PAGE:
The life sentence handed by the African Union-backed court in Senegal to former Chadian leader, Hissene Habre was greeted with joy by human rights activists.
Habre’s supporters on the other hand wept as the hour-long ruling was handed down.
The Senegal-based court found Habre, 73, guilty of crimes against humanity, summary execution, torture, sexual slavery and rape amongst other charges.
After the verdict, Habre remained impassive in a white robe and turban, his eyes hidden behind dark glasses.
The trial is the first time a former head of state has been brought before a court in another country for alleged violations of human rights.
The trial by the AU-backed court was a way of meeting the growing complaints against the International Criminal Court (ICC) based in The Hague, of only going after African leaders, showing that the continent can judge its own.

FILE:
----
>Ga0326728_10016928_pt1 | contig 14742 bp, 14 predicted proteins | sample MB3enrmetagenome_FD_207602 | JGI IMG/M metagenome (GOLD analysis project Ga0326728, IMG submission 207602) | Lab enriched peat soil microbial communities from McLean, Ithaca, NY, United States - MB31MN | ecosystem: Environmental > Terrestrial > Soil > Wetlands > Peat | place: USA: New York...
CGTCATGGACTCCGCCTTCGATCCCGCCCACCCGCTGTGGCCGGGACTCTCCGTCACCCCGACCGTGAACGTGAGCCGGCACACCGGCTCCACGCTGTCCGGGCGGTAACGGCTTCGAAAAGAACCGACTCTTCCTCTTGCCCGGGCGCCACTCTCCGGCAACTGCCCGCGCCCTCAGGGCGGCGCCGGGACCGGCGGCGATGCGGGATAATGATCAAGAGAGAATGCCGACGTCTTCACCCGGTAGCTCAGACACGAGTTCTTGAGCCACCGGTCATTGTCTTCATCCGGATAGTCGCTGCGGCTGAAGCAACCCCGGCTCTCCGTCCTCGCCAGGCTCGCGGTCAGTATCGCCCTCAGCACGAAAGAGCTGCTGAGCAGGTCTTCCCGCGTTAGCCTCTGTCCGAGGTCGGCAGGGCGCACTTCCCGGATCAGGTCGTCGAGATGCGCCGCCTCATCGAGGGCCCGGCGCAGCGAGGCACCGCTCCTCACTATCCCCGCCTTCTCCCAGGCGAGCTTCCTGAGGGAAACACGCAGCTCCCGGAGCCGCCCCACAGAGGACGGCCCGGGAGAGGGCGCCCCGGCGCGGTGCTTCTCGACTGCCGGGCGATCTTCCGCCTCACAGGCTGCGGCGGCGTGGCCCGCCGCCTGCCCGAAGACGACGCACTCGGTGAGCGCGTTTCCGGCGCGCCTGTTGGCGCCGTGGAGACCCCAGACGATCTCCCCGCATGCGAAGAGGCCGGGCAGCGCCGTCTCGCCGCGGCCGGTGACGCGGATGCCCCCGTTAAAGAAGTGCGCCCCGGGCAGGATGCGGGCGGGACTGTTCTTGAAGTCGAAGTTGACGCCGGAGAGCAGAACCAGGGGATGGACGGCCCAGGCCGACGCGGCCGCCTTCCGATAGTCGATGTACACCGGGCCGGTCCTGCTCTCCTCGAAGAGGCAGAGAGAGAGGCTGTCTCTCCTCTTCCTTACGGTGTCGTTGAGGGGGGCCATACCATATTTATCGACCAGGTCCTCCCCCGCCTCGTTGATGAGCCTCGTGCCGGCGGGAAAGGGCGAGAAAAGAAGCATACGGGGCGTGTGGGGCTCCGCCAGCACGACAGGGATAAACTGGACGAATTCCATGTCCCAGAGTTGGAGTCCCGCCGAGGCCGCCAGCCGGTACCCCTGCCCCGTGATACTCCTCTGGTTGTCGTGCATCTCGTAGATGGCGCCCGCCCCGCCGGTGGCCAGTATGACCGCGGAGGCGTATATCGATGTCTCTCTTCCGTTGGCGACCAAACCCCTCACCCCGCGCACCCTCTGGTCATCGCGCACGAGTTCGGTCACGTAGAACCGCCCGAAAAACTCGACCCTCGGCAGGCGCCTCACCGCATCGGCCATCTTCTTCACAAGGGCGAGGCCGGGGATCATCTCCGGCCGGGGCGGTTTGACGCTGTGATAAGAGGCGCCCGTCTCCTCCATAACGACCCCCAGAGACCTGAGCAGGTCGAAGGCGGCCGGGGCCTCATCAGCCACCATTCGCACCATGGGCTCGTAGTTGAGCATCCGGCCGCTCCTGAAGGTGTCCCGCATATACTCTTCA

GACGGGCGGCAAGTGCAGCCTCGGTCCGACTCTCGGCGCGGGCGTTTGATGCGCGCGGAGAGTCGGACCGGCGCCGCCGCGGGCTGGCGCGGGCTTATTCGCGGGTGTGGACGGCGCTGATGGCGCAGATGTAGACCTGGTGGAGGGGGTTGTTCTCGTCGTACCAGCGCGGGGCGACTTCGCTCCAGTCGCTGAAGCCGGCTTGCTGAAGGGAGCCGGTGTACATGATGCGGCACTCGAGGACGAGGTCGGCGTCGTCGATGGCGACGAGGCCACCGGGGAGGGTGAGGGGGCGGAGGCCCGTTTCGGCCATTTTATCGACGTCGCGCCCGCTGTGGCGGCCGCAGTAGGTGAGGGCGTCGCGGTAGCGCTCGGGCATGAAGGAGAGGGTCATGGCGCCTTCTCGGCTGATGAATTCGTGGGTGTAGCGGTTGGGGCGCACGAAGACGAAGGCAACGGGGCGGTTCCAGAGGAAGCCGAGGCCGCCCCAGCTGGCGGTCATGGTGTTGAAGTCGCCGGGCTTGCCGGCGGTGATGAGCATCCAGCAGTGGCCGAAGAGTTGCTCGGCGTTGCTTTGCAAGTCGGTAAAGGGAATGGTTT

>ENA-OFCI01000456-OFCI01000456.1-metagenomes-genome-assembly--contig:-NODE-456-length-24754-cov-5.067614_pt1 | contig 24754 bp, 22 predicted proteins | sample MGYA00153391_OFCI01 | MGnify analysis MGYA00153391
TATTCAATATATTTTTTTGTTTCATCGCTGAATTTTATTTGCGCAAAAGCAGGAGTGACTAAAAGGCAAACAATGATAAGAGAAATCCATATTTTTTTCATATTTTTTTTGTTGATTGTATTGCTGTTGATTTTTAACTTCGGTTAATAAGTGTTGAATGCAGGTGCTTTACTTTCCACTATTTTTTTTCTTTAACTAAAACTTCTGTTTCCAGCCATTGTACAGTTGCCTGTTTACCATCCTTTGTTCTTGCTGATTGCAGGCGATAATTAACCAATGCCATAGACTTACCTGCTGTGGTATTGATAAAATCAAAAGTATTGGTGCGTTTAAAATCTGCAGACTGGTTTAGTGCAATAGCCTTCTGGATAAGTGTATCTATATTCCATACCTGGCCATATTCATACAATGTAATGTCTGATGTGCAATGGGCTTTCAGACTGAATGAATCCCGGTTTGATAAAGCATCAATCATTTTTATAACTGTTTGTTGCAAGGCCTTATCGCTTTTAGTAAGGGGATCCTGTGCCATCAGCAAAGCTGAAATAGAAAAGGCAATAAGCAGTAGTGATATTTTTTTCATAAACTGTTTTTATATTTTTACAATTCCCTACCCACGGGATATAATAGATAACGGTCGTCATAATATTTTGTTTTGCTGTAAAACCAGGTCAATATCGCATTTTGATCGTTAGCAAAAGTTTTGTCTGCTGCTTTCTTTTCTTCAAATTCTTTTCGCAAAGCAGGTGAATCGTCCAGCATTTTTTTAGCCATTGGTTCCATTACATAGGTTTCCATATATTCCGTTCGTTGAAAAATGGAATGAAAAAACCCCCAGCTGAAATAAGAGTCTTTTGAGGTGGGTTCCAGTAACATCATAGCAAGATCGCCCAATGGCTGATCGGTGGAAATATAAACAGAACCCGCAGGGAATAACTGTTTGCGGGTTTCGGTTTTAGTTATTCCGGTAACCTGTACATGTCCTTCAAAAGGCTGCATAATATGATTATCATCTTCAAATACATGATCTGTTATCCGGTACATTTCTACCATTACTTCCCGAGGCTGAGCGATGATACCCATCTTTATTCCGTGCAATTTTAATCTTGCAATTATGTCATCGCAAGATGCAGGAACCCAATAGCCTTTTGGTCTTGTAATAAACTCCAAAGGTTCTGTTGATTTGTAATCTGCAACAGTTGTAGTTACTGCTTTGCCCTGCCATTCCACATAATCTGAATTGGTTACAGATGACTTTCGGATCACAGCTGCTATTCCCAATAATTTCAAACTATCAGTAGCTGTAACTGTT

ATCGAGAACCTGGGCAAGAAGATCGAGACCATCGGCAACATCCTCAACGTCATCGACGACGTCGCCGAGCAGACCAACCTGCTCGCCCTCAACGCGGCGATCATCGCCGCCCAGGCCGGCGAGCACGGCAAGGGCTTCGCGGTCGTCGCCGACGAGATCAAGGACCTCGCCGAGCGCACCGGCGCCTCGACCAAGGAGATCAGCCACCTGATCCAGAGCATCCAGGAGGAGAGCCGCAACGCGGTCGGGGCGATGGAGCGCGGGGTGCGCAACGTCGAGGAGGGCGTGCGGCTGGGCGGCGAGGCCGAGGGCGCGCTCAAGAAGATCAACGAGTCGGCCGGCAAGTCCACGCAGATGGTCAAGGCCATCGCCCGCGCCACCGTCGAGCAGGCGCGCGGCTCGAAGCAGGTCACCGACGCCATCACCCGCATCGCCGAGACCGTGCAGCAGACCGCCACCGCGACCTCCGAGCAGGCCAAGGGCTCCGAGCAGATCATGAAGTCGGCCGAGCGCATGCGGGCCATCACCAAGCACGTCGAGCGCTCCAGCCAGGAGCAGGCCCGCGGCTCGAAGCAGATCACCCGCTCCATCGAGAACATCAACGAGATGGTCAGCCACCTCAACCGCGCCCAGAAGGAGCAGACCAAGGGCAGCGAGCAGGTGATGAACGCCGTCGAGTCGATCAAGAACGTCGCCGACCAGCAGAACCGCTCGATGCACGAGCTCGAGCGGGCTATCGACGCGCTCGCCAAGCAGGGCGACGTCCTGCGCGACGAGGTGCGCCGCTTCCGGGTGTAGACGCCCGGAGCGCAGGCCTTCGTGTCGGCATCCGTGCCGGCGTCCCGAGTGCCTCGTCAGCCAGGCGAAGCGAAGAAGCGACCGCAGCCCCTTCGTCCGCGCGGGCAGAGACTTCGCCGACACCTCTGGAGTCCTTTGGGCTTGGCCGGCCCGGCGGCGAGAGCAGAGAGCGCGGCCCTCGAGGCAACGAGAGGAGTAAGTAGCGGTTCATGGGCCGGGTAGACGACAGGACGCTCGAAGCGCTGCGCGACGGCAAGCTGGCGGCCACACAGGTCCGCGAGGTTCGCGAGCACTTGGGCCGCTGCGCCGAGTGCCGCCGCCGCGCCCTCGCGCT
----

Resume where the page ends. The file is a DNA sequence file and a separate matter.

“This is the culmination of a long and bitter struggle against impunity. Today, Africa has won,” said President of the Association of Victims of the Habre regime’s crimes (AVCRHH), Clement Abaifouta.
“The days when tyrants could brutalize their people, plunder the wealth of their country and flee abroad to enjoy a life of luxury have come to an end,” said Reed Brody, a lawyer at Human Rights Watch.
Habre and his legal team have 15 days to appeal the ruling.